I’ve enjoyed reading your experience with the series, as well as reading your SM articles, and also reading other fans experience as well. So I’ll go ahead and share my story too.
I got into Sailor Moon sometime in elementary school, I want to say 3rd grade/1997-98. This was after the series was off USA Network and before Cartoon Network. I found the pink box Dic VHS’s at a rental video chain and that was my 1st introduction to the series. I was delighted to find the series picked up by Cartoon Network. This was fall of 1998 when they played the first 65 episodes, also the same year as the manga was starting to be released. So I collected the manga as well as the western comic book form of the manga from comic shops.
My parents had already divorced, but it was around the time they both remarried (and divorced) and I went through 3-4 moves (or more) and 5 different schools in 3 states in a period of 4-5 years. Sailor Moon & crew were constant friends that I could take with me through it all.
I got to watch the show on tv, faithfully programming the VCR to make sure I didn’t miss an episode. Super fun to get to see the first airing’s of Toonami’s lost episodes as well as the S, and SuperS series that we had only read about on the internet at that point (Save Our Sailors, Geocities, etc.) I also picked up VKLL’s fan dubs from a local comic shop in 2000, before streaming was a thing.
Stopped with the series around when the licensing expired, but when the license was renewed and we got new manga, new dub, and a new reboot series in the form of Crystal, my interest in the series experienced a renaissance as well. I met someone online dating after a difficult breakup and I was about to write them off, but I saw they had the ADV DVD release of SM and was an anime/SM fan and that person and I have built a friendship over the last 6 years, just as the fandom brought me friendship in middle school. We watched the 1st season together and that was my 1st re-introduction to the series after a 5 year gap/hiatus. Saw the movies in theaters last year, and the musical this year. I’ve re-watched the whole series (with the new dub and sub for Stars) for the first time and currently finishing Stars, it feels like everything is coming full circle with the Eternal editions of manga & the Stars dub. (and 20+ years of fandom under the belt =) )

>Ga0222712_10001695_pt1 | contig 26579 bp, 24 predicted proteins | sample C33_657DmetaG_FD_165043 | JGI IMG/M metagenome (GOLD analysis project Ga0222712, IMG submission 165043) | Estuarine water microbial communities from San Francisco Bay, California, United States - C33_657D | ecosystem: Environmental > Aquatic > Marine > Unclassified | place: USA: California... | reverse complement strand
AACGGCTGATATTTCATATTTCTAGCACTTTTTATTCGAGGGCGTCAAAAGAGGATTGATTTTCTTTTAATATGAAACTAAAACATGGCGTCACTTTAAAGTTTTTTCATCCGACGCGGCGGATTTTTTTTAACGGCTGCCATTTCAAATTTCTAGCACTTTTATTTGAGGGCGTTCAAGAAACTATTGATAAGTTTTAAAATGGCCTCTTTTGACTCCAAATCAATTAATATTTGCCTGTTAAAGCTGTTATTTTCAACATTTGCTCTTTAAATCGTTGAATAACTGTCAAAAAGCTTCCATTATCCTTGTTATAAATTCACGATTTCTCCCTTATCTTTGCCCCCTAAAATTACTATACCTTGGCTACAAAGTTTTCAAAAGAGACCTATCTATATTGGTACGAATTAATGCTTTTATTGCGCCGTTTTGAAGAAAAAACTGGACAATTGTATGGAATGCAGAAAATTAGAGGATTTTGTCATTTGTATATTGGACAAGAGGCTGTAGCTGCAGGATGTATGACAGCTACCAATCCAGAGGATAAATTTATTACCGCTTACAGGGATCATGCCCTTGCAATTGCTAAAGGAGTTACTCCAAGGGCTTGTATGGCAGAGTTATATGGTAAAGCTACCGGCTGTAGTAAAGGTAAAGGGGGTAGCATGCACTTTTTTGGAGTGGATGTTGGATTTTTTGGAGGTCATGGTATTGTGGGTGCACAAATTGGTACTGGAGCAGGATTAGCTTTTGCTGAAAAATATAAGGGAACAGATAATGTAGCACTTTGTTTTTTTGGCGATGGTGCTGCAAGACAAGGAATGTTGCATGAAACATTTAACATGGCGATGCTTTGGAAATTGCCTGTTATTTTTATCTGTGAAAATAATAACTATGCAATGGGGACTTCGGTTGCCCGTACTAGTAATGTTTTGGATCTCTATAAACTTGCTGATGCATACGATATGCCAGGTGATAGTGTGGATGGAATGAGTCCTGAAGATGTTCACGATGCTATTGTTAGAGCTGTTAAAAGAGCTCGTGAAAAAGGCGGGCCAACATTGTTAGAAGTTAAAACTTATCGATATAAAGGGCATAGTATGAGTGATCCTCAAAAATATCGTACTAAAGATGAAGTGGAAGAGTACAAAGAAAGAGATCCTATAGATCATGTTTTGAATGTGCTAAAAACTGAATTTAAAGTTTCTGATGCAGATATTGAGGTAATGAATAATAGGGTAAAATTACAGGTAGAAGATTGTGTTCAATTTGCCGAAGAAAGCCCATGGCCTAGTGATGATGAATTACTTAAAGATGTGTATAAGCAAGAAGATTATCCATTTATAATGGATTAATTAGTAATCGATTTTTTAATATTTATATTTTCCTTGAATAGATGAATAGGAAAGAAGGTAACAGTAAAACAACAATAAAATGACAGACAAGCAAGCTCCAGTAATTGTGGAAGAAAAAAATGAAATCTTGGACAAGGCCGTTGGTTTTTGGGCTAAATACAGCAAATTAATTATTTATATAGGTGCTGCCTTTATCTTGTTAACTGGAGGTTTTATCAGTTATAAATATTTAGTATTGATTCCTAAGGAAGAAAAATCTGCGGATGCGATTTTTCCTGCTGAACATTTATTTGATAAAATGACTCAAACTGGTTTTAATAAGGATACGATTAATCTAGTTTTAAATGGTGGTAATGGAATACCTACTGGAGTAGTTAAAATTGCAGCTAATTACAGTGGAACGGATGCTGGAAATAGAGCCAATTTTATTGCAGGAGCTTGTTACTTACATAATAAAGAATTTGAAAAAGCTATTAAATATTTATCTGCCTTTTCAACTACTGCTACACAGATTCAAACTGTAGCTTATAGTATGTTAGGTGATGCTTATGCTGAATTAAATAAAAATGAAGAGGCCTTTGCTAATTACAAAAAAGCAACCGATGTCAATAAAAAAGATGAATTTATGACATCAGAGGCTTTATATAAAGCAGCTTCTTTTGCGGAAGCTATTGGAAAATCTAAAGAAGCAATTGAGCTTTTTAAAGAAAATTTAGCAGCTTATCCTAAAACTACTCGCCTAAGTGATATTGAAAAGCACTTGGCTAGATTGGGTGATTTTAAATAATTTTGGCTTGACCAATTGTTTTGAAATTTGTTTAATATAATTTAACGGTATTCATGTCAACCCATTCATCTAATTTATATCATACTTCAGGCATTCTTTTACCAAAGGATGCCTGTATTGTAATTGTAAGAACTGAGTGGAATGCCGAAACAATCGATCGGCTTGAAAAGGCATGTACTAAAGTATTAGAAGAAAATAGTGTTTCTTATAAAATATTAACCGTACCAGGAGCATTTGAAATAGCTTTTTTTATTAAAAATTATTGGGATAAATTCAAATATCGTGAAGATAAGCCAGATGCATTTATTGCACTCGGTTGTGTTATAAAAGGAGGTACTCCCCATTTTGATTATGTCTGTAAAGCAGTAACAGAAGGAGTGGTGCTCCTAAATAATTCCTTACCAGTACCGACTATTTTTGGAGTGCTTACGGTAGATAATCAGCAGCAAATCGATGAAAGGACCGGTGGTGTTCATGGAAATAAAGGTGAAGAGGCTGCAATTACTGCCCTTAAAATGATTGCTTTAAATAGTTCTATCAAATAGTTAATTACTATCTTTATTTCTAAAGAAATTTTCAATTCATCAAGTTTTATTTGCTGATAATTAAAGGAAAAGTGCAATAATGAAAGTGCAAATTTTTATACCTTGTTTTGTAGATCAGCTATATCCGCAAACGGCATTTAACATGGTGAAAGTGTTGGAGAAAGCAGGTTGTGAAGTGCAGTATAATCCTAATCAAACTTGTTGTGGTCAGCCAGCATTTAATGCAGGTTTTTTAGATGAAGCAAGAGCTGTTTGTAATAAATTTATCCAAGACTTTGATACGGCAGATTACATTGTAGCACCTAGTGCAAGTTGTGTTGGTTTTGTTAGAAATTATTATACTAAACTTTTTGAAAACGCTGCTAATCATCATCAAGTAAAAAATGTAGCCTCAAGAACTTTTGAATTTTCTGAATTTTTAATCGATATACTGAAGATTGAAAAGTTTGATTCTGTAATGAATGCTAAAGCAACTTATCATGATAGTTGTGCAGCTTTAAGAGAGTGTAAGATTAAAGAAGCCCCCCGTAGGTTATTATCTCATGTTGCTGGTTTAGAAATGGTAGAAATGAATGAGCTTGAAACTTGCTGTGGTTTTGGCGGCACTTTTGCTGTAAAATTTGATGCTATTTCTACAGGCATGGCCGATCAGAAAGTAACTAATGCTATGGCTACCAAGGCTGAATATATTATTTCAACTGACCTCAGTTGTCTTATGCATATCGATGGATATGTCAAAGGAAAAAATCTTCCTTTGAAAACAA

As others have mentioned: the characters were super-lovable as well. I’m one prone to being late, and I see Usagi classed as an ENFP where I am an INFP so we are very similar. I also saw the S season with Uranus/Neptune just about a year before I came out to myself/discovered my own queerness, which can be an isolating experience in middle/high school, but growing up with these characters (as well as strong female characters such as all the senshi!!!) helped a lot. and anything cats = <3
As much misinformation was out there, i sort of miss the early days of anime fandom when all you had was the internet and playground rumours. You got misinformed a lot but there was a certain magic to unearthing those wild rumours.
I remember this was very common in the Dragon Ball community. Me and my friends heard all sorts of crazy rumours about what would happen in the story and would be thrilled or disappointed when the reality actually aired.
I suspect I’m a major outlier as far as SM fans go, at least in terms of how I became a fan.
I’m from the UK where we only got the DiC dub of the first 2 seasons, which frustratingly included the teaser for the third season that never came. I would say i was an SM fan back then. Foolishly I had the misconception that I shouldn’t watch, let alone enjoy ‘a girls show’; I was like 8-10 forgive me. And yet I caught bits and pieces of episodes if they aired before or after something else I wanted to watch or if I was channel hopping.
There were two incidents that made me more open to the series though. One winter evening after Cub scouts, when it was pitch dark outside, I caught the episode where Serena and Darien learn one another’s identities. I had caught enough of the series to grasp the gist of it, but this one episode really engrained itself in my memory. The art. The superheroics. And most of all the drama. I loved superheroes but was still at that age where romance in superhero fiction was embarrassing to me. I think that episode might’ve been the first time I began to see the appeal of it.
The second incident was during a school break, which over here was when the channels would roll out new episodes of their best shows. Every morning I’d awake to check out new episodes of whatever Fox Kids was offering. Since Sailor Moon was sandwiched between the two shows I wanted to see I sat through it and so watched half the Doom Tree storyline each morning. Between it being the start of a new arc and again the drama, I walked away open to the show.